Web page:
New Cockpit Lighting: Options for All Budgets

Lighting upgrades can be big work and are electrically intensive. But you don't have to reinvent your panel to improve whats visible in the dark of night.

It was close to midnight and after a long day of flying we were cooked. A couple miles out something just didnt look right. If not for the landing light reflecting off the trees, we might not be here to review cockpit lighting upgrades. The instrument-panel lighting in that 70s-vintage Arrow was so poor we cranked in the wrong altimeter setting-misreading a two for a three in the Kollsman window.

There’s no reason to live with (or risk death due to) substandard cockpit lighting. Panel upgrades require skill and a decent budget. The good news is there are several options to light up your night.

Some Human Factors

Studies continues to prove that certain combinations of instrument panel paint and lamp color play a huge role in reducing pilot fatigue during night ops. Soft blue lighting is known to combat eye fatigue and it, along with a flat grey panel, is perhaps the easiest on the eyes in a darkened cabin. While high-gloss wood-grain look-alike finish combinations are as glamorous in a Skylane as they are in a Jaguar, they might not promote a fatigue-free view in flight. We recommend thinking practically to find the proper balance between aesthetics and functionality.

The ability to dim all the lights is important. Dont underestimate the distraction even a single bright warning light can induce in an otherwise well-dimmed cockpit. A piece of black electrical tape over the annunciator isn’t the acceptable remedy.

Internal lamps and Posts

Internal lighting for instruments usually relies on a lamp tray seated in the upper portion of the instrument bezel. Its not the best lighting, but it works.

It also costs. The non-lighted Sigma Tek 5000B-36 gyro is $1040, while the 5000B-37 with lighting is $1230 plus a $55 lamp tray. In a world where many owners are trying to move out of round-gauge instrumentation, any added costs for replacement seems silly.

Post lamps are a common if frustrating source of instrument light. It seems there are always one or two lamps that are burned out, given their somewhat fragile design. These breakable lamps mean extra work during instrument maintenance. But if you need them, Whelen offers post lamps at $37 each.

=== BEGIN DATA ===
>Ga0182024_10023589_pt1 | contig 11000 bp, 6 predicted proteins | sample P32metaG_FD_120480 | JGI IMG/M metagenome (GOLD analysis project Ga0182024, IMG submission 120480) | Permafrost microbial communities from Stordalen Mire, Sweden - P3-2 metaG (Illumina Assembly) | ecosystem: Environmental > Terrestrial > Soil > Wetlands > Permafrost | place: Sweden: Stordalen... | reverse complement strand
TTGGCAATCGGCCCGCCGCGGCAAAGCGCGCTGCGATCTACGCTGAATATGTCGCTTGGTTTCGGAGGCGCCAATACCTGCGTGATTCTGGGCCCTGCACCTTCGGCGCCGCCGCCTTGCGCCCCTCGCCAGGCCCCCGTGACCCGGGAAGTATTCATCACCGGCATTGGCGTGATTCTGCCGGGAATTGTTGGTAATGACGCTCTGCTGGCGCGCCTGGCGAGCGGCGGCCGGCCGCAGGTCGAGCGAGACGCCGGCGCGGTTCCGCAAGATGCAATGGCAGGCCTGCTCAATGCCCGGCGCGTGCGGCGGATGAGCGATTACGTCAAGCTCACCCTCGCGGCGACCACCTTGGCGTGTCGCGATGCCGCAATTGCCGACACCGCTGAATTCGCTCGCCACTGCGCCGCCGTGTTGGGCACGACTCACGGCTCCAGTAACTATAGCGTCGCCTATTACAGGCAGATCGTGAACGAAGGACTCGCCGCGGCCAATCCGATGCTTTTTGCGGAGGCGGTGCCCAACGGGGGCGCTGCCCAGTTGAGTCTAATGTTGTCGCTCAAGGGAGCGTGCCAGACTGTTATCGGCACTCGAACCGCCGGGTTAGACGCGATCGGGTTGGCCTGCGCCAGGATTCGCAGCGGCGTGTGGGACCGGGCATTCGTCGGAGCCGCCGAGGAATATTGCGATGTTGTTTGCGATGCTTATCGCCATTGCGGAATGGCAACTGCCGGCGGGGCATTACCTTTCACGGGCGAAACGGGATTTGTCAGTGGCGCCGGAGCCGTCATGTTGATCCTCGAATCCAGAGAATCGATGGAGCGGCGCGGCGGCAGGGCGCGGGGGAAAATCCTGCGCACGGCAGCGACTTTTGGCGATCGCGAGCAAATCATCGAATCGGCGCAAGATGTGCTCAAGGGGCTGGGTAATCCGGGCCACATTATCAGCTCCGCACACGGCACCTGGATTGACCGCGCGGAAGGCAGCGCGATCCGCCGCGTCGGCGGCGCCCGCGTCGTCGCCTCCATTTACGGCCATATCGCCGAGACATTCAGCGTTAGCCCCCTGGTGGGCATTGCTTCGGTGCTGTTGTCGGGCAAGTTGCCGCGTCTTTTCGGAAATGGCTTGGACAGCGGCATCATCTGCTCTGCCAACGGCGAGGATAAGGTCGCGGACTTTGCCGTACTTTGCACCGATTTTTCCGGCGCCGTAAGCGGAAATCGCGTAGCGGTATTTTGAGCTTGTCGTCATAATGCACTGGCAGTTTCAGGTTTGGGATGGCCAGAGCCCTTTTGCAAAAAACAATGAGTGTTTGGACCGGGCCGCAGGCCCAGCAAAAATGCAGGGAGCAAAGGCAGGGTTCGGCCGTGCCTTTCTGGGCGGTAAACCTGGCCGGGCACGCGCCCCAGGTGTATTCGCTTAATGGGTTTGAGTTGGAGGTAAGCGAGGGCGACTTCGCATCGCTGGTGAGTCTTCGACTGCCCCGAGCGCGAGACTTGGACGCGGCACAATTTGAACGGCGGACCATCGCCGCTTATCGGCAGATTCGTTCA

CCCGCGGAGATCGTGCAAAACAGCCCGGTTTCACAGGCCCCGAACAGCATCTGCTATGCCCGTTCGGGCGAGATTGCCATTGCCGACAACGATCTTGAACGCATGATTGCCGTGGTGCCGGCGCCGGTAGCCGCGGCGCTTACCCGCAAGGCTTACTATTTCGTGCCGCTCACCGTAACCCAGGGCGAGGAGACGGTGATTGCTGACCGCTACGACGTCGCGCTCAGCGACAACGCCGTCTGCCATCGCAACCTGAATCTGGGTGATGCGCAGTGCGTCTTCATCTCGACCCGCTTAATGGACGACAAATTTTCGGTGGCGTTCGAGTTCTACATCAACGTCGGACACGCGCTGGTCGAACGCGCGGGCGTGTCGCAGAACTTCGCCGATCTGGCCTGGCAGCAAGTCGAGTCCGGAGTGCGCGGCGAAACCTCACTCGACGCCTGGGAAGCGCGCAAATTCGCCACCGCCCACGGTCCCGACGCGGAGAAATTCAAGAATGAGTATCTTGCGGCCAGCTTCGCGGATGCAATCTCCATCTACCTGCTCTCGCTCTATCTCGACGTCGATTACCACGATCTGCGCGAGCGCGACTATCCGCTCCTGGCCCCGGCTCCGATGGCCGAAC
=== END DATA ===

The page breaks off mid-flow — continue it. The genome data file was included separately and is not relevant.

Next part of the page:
Lit Rings and Wedges

Lighting rings and wedges are a common solution for improved lighting and give the appearance of an internally-lighted instrument. Further, the light is directed inward to help eliminate the blinding effect and parallax created by some internally lighted instruments.

Nulite Instrument Lighting Systems are a popular solution. The amount of light generated by a Nulite is about the same as that of an internally-lighted instrument, with 60 percent of the illumination focused on the upper half of the instrument to reduce glare. Nulites can be mounted sandwiched between the instrument and the panel, or, if the aircraft has a “false panel” overlay, placed over the panel structure and under the overlay. Nulites can work with an existing lighting dimmer circuit and the wedges come in 5-, 14- and 24-volt flavors. Wired in a parallel circuit, a dozen lamps will draw one amp of current. The Nulites come for either 3 1/8-inch or 2 1/4-inch size instrument holes. The lights are warranted for life, which is published at 16,000 hours. Each wedge is $42.50.

Instrument manufacturer UMA Instruments has a similar lighting concept with their EL-series of light bezels. The UMA lights are solid-state electroluminescent light strips rather than incandescent bulbs. Since they require AC input voltage, a DC-AC inverter must be installed. Each inverter can handle up to 12 bezels. Lights are available in multiple colors, including aviation green, red and white. White, however, is the only color that carries FAA PMA approval. UMA says their wedges have a life of approximately 5000 hours.

Electroluminescence gives more uniform lighting coverage and, since UMA lamps have strips that provide coverage around the entire instrument, they are highly effective while generating little if any heat. Each lamp is $49.50, the lighting inverter is $53 and the dimming potentiometer (which can drive up to 12 instruments) is $20.25. Given the need for the inverter, a UMA system will cost more than Nulites. But our experience is that electroluminescent lighting is superior to incandescent.